Today, the fashion industry is all around us, but fashion before the Renaissance remained at the margin of society. With supreme skill, and with the help of superb illustrations, Ulinka Rublack takes us back to the emerging role that clothes, accessories and fashion played in the societies of Renaissance Europe. Her book, Dressing Up: Cultural Identity in Renaissance Europe (Oxford University Press), demonstrates that clothes can indeed make history and history can be about clothes. What people wore, what images they made for themselves, how they created different looks, all shaped the identity of women and men, and of the societies they inhabited. For those with a taste for cultural history, Rublack has provided a gourmet spread.

History Quotes October 11, 2011: Gary Gerstle: Historian Occupy Wall Street movement right on time in new Gilded Age


History Buzz



Historian: Occupy Wall Street movement right on time in new Gilded Age

Source: Vanderbilt News, 10-11-11

The Occupy Wall Street movement could offer a similar opportunity to left-wing politicians as the Tea Party movement did to the right, says a Vanderbilt University historian.

Occupy Wall Street is a continuing series of demonstrations in New York City that has spread to more than 70 other cities. Participants have said they are protesting corporate greed, the influence of lobbyists on lawmakers and general social and economic inequities in the United States.

Gary Gerstle

“We don’t know yet whether Occupy Wall Street along with the worsening economic crisis will gel into a powerful mandate like the labor movement that took root four years after the Great Depression began in 1929,” said Gary Gerstle, the James G. Stahlman Professor of American History at Vanderbilt. “But history teaches us that movements that begin in very fragmented, unexpected and surprising ways can go on to wield a lot of influence.”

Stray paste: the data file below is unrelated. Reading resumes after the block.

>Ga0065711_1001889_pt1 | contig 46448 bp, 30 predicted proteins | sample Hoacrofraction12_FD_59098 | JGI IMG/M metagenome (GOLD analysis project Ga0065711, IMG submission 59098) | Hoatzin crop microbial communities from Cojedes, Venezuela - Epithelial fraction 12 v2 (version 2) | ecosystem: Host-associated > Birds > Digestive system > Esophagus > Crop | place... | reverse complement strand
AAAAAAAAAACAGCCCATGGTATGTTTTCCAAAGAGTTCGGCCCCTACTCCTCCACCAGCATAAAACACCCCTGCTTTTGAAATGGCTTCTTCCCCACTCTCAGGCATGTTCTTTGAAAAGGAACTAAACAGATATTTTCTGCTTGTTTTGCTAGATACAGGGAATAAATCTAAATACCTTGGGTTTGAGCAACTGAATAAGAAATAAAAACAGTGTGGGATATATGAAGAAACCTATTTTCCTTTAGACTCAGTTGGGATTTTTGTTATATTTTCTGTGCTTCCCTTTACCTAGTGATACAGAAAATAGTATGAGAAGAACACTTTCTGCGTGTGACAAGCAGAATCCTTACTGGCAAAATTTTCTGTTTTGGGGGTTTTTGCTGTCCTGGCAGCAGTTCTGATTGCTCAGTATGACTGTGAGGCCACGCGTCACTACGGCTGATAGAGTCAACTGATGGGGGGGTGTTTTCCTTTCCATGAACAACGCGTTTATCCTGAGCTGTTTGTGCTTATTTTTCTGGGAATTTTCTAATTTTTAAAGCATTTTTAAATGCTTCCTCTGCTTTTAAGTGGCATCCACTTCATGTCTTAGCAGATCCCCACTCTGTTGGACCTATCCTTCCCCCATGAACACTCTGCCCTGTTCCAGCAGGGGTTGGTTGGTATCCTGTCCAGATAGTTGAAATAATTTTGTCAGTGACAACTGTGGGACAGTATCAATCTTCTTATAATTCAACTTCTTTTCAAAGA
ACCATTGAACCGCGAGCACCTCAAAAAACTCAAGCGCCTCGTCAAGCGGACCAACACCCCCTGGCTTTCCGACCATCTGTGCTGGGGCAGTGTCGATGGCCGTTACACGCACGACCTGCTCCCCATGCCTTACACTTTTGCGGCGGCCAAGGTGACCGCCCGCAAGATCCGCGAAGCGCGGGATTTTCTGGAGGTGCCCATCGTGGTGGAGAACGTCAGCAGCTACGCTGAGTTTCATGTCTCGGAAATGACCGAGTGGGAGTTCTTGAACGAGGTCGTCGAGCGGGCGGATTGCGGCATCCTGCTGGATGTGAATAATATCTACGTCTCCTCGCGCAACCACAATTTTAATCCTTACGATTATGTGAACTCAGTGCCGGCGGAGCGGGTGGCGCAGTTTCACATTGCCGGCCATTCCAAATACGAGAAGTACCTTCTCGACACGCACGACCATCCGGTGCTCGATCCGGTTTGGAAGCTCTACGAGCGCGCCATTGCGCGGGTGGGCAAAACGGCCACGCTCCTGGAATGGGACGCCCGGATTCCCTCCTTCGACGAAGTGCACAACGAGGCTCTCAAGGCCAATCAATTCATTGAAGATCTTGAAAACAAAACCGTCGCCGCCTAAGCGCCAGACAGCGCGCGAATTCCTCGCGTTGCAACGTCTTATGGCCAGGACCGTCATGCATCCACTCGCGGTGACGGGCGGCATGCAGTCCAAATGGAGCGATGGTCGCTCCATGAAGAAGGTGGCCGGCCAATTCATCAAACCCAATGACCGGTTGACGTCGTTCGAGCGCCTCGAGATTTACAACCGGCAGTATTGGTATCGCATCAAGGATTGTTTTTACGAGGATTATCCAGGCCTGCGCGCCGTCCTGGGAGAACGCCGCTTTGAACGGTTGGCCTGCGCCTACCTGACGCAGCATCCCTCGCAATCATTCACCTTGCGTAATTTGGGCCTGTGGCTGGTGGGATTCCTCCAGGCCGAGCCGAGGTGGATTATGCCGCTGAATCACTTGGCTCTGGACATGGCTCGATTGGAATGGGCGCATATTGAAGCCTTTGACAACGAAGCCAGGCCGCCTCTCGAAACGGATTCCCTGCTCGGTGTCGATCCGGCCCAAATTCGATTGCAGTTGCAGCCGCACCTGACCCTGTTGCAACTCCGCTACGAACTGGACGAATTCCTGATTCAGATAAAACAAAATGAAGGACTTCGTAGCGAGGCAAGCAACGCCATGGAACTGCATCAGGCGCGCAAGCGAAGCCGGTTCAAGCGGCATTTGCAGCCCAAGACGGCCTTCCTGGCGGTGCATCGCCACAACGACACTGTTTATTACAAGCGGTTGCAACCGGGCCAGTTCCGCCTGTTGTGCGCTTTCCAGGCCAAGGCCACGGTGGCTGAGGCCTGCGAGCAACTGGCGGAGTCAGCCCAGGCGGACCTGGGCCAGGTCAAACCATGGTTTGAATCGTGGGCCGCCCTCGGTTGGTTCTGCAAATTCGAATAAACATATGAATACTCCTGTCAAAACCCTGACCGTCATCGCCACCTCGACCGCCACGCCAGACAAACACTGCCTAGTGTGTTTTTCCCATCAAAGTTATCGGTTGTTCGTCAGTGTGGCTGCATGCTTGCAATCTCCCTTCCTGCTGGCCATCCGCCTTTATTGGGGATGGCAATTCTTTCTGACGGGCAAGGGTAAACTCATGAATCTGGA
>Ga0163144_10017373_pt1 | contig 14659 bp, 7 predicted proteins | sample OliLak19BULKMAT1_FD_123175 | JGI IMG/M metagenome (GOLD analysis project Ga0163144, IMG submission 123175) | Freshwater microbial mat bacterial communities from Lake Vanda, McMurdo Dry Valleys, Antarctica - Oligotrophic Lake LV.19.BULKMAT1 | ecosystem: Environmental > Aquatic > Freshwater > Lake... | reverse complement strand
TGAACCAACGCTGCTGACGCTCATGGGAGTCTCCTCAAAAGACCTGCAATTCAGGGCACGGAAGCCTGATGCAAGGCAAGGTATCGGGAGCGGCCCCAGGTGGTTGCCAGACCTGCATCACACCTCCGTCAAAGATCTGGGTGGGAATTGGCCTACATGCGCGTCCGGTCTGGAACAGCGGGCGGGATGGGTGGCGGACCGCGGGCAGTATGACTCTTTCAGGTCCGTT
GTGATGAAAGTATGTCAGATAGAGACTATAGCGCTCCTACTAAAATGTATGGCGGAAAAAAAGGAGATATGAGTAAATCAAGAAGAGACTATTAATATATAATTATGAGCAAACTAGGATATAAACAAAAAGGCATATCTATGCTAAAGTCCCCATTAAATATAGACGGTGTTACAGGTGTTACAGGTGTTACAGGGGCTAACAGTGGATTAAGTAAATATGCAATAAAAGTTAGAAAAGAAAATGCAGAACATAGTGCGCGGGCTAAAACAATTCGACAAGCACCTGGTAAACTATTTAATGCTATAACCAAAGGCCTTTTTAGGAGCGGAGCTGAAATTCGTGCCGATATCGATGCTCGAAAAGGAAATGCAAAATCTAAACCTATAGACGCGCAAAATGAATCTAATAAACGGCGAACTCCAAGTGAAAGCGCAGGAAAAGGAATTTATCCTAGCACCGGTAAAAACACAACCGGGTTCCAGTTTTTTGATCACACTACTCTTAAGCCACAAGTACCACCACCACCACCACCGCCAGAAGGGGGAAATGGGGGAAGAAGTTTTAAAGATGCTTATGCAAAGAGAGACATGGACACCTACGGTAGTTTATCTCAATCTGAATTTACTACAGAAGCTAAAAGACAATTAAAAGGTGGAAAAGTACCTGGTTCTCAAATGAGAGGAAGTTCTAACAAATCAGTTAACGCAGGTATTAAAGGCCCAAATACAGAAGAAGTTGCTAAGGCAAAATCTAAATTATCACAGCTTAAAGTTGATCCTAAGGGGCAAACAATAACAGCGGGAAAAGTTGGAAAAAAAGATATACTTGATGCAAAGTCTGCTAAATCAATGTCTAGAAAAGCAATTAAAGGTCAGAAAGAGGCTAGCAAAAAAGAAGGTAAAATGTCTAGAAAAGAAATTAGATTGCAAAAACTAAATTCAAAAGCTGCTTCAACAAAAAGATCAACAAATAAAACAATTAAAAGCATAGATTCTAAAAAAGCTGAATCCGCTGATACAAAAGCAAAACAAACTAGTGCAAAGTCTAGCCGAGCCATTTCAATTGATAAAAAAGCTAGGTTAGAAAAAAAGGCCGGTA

Gerstle was first interviewed about the Occupy Wall Street movement by Salon.

The labor movement of the 1930s led to a sharp move to the left by President Franklin Roosevelt and the landslide election of left-leaning congressmen in 1934. That in turn led to legislation allowing workers to unionize, the establishment of Social Security and other social programs and tax increases imposed on the wealthiest Americans.

Gerstle compares the current era to the Gilded Age of the late 19th century, when the gap between rich and poor widened and put downward pressure on wages.

“The lack of protest is the major difference between the new Gilded Age and the previous version,” Gerstle said. During the first Gilded Age, “the streets were flooded with protest movements,” leading to political change.